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Monday, 21 July 2008

Hungerford to Devizes

Thurs 17th July we set off on a mild, overcast and breezy day. Intermittent light drizzle during day. We set off early for us as a boat came out of Hungerford Lock & it seemed a pity to waste it! We left the lock at 9.10, so you can see what early is for us nowadays!.

We crossed with 6 boats during the day when we cruised 5 miles and 10 locks and moored up at Gt Bedwyn. We were close by the railway station but the noise was not intrusive. The village is lovely. It has 2 pubs ( far from the best we have seen ) but also a Baker, a Store, a Post Office which was being run by volunteers to keep it ticking over till a new postmaster arrives, plus an interesting stone masonry exhibition. The Church was interesting and held the tomb of Jane Seymoor's father, and the village also had its own primary school, bowls and tennis club plus a British Legion hall. There was a large number of pretty houses too. It is well worth a visit and only 1 1/2 hours from London.

The next morning dawned very dull with the air full of drizzle. We moved forward early to the water point but found it occupied so we set off west at 8!! We shared several locks with an engineer holidaying here with his mother and his 2 boys who were complaining about the weather as he works in Chile and Peru. We arrived at Crofton Pumping Station just after 10, it does not open till 10.30 so we had a wander along Wilton Water for a while before entering and being assailed by the aroma of bacon sarnies...........we just had to have one.

Crofton houses the oldest beam engine in the world that is still mounted and working in its original building. Their web site is very useful ( and will give details of steaming days. I add a pic.

The weather had not improved a sight and we worked our way through the top lock at 14.45 and out onto the fairly short top pound. Most locks were for us as on the K & A they often get you to leave locks empty. I suppose it is to stop water seeping through the walls and washing out the fines behind the brickwork. Shortly after the top lock we passed through the Bruce Tunnel. Incredibly straight and almost totally dry. We watched several Kingfishers, Kites and Buzzards which helped to make up for the poor weather. We stopped for the night at Wootton Rivers. 5 1/2 miles and 13 locks.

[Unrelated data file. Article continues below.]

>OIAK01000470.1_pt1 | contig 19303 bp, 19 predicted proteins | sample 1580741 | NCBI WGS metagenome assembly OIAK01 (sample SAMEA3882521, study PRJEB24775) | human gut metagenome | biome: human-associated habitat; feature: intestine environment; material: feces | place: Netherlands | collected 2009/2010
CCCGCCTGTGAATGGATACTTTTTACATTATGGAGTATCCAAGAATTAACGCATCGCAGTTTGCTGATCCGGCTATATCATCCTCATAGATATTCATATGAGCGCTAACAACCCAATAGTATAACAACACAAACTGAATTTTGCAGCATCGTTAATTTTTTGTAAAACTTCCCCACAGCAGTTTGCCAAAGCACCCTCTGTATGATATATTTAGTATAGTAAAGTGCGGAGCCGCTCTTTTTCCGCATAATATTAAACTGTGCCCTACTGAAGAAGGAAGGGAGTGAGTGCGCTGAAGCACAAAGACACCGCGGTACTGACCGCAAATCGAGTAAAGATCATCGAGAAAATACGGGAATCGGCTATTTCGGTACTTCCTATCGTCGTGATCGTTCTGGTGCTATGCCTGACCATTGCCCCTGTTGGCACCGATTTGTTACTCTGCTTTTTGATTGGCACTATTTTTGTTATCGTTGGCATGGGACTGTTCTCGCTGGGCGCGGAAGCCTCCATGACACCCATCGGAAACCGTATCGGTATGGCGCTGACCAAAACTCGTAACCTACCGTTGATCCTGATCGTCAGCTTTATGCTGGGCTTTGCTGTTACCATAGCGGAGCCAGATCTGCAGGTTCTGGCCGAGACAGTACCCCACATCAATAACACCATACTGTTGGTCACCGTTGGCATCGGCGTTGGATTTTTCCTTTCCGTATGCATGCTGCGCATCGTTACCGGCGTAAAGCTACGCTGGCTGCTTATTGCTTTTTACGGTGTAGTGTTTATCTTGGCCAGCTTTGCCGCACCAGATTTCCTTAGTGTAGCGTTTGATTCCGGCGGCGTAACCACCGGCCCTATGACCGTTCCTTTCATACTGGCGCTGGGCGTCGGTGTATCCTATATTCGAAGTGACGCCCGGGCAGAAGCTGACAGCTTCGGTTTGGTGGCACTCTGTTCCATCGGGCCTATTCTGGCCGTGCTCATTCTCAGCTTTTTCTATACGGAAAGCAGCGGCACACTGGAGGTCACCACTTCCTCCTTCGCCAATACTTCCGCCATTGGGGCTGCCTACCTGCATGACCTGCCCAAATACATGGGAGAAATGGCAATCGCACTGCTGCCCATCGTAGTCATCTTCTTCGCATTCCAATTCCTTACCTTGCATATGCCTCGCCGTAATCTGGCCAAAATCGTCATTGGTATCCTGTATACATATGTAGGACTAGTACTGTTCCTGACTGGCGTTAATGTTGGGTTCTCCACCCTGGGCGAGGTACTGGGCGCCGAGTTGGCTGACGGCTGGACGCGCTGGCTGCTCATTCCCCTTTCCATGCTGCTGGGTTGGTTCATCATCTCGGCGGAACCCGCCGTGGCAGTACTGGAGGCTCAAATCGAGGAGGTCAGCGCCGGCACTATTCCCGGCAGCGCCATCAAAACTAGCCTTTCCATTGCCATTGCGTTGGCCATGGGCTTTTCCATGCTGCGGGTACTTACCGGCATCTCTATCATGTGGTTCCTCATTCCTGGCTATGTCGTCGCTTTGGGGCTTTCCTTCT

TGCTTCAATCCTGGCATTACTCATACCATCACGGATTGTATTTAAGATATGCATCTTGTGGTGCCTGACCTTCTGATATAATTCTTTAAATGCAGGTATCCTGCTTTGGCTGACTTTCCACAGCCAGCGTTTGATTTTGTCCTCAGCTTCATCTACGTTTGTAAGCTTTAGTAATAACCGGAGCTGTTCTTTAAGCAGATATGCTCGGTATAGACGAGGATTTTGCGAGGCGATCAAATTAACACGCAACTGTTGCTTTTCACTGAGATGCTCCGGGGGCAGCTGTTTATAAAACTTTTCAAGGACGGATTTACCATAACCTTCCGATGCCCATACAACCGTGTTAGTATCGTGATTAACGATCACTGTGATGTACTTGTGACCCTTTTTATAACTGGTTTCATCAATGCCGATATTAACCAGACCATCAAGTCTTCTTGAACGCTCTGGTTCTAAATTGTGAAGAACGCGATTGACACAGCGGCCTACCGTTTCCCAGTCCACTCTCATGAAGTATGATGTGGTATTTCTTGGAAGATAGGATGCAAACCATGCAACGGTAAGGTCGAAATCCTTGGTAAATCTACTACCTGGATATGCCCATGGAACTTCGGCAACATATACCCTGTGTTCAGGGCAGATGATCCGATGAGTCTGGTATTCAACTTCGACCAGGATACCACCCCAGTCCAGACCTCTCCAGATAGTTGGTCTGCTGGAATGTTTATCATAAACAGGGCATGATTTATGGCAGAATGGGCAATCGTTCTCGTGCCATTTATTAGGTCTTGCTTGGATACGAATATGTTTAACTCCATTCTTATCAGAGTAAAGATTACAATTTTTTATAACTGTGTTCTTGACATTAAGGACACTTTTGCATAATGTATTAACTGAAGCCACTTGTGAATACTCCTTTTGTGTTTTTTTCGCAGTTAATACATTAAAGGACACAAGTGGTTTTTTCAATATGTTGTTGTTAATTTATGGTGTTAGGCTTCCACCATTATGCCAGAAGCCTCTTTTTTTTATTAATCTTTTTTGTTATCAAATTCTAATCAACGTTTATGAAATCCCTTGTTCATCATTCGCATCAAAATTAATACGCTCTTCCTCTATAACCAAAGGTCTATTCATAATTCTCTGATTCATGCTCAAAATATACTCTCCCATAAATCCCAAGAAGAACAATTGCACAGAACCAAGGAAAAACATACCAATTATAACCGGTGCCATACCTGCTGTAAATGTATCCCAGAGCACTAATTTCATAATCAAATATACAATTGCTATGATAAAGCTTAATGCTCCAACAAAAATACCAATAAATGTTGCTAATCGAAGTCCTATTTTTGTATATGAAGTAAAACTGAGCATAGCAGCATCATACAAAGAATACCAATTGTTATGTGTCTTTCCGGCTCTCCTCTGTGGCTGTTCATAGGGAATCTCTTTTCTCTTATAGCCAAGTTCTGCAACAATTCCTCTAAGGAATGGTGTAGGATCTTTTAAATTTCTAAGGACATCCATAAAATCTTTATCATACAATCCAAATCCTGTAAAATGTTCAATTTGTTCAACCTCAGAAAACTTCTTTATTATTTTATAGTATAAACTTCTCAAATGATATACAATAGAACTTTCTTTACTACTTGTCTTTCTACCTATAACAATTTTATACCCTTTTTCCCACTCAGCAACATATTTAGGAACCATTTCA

Nicholson says it is a very pretty village with lots of thatch. We visited it on Saturday morning, and reckon that Gt Bedwyn is far better. We then cruised on for 12 miles and 1 lock to stop at Horton Bridge. The weather had been bright but with a strong cool breeze. Moorings along the canal are not good. We often moored with our bows into the bank in deep weeds and the stern out, kept out by the stones under water. We tried to watch qualifying for the German GP but found it difficult to see through the "snow", particularly annoying after the struggle we had to get moored up. So on Sunday we cruised for a couple of miles into Devizes and were fortunate to get a mooring in the Wharf. We had a visit by cousins of two f our friends who were anxious to see what a modern, fitted out narrowboat was like. Carol, of course, gave them tea and cakes. We had watched the GP with excellent reception, and we then wandered off to look around Devizes which is a peach.

There is an interesting Medieval walk around the town guided by cast plaques, one of which is just down the road from the Wharf. We followed round most of it on a lovely late afternoon and the town has a wealth of lovely buildings and sights. Do plan a stay to explore it, we will catch it again later.

Tomorrow its Caen Hill Flight

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